Indeed, at the core of our economic problems is our failure to industrialise. I have consistently opined that we were on our path to industrialisation post-independence, then we found oil in the late fifties and lost our collective national soul. This has been and remains our economic Achilles’ heel. President BAT must, therefore, understand that we can no longer continue to grope in the dark with insufficient and sometimes non-existent electricity.
Electricity is the bedrock of economic development. A transformational leader must find a means to supply more than the current 4000 MW of electricity for a country of over two hundred million people. This he must do by direct investment in a super grid transmission system that has a guarantee of invulnerability to frequent collapse. By providing sufficient power, we can unleash the Nigerian spirit of innovation, mechanise our agricultural sector, and set in motion a pent-up Nigerian, nay African industrial revolution.
Nigeria is the biggest market in Africa and getting it right here means that Africa and the entire black race will begin to live up to her potential. And by so doing, BAT will in the words of Aeschylus start the process “to tame the savageness of man and make gentle the life of this world” for the children of Nigeria and Africa. The alternative is tokenism and piecemeal social handouts to little social circles. These do not work!
There was a video that went viral during the campaign where BAT was caught on tape suggesting that the Yoruba should not vote for Peter Obi because he has a plan to open up seaports in the East, that this would send Igbos back home to the detriment of Lagos and the West. To be sure, this is not the thought process of a transformational leader. It is beneath vision to sit on and stall the development of more seaports in other parts of the country because we think it confers undue advantage on Lagos and the West for everyone to domicile in Lagos. This is insanity on steroids considering that Lagos is becoming unlivable from the impact of unabated rural-urban migration. A transformational leader is a visionary leader with the ability to see tomorrow today.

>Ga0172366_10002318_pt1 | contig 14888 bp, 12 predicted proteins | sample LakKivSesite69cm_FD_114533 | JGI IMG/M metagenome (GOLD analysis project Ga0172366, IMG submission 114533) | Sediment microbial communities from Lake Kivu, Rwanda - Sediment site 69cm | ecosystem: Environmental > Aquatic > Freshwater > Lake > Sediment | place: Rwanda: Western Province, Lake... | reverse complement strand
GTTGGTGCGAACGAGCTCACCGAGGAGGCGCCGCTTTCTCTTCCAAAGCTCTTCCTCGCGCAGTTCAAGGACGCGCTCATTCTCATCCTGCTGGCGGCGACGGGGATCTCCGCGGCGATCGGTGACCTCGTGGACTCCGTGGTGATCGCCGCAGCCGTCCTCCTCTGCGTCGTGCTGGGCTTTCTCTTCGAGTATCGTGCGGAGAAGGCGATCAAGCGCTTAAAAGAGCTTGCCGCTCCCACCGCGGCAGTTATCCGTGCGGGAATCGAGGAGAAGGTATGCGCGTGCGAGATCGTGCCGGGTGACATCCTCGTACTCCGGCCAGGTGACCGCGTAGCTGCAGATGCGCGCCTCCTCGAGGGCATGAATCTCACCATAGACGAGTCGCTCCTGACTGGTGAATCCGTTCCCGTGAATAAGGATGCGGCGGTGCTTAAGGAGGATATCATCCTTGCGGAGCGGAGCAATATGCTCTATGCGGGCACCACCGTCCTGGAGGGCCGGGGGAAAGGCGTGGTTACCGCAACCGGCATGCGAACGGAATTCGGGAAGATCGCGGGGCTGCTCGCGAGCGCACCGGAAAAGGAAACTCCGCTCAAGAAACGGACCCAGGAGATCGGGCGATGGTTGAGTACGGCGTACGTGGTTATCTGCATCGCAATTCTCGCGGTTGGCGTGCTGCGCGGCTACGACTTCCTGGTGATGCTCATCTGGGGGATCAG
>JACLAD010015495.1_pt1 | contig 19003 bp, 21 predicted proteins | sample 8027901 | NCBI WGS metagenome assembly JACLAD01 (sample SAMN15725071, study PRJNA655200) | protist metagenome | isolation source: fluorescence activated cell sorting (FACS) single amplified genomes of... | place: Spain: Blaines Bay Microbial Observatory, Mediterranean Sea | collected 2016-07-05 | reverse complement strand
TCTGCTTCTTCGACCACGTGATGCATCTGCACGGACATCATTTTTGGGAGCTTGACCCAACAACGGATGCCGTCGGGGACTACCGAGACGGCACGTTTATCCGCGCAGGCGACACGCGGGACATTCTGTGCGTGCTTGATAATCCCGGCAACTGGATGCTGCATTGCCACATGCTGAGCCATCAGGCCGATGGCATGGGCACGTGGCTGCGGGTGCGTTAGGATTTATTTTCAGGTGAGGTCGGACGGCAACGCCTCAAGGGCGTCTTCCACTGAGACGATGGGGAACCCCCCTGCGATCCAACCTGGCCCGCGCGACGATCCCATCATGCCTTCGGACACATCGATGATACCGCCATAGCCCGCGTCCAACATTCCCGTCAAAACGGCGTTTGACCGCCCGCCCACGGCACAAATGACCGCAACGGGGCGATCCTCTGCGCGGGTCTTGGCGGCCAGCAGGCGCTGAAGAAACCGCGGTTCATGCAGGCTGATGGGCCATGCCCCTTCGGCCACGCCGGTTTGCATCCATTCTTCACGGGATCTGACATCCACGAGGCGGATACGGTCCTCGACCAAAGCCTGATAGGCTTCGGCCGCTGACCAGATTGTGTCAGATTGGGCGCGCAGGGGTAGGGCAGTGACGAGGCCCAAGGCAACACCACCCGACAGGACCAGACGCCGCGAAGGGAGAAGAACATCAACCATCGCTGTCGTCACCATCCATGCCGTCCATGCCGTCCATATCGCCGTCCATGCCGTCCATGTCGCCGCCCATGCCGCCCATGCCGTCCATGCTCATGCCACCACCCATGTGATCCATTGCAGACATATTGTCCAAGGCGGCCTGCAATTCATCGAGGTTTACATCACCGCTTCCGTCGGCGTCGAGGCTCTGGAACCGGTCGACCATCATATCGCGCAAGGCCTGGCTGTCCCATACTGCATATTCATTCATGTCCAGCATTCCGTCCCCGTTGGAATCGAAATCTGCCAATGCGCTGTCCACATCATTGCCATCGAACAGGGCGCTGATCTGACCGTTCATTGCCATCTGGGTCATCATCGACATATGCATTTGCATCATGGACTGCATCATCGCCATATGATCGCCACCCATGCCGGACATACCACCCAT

For instance, laying pipelines from the Niger Delta to the North is a winning economic strategy that can substantially mechanise and scale the production of beans, groundnut, tomatoes, and sundry cash crops in the North by firing agro-based processing and packaging industries with sustainable supply of clean burning gas fuel.

It was visionary leadership that built the western hemisphere into a first world. Visionary leadership transformed an arid desert land into the United Arab Emirates. Singapore broke away from Malaysia with little or nothing and yet visionary leadership has built a modern, industrialised economy that is a haven for investors. The genius of America and other industrialised economies is even the development of constituent parts of their respective countries exploring underlying economies of scale. President BAT must become visionary by immediately seeing the entire country as one constituency.
Visionary leadership straddled by the spirit of liberty and love makes a leader to understand and appreciate our human mortality. Mortality compels a visionary leader and all humans to think of things bigger than themselves. It helps a visionary leader stay in check while eschewing feudalistic avarice and brigandage. Nigeria is in dire need of a visionary leader and BAT can write his name in gold if he chooses to.
John F Kennedy was right when he submitted that “our most basic common link is that we all inhabit this planet. We all breathe the same air, we all cherish our children’s future and we are all mortal.” BAT needs to come to this realisation to summon the inner strength to transform Nigeria into that kingdom for her over two hundred million citizens; and in so doing he would become a transformational leader. We are at breaking point and failure is no longer an option.
Hon. Igwe, Esq. is a member of Abia State House of Assembly




source: Guardian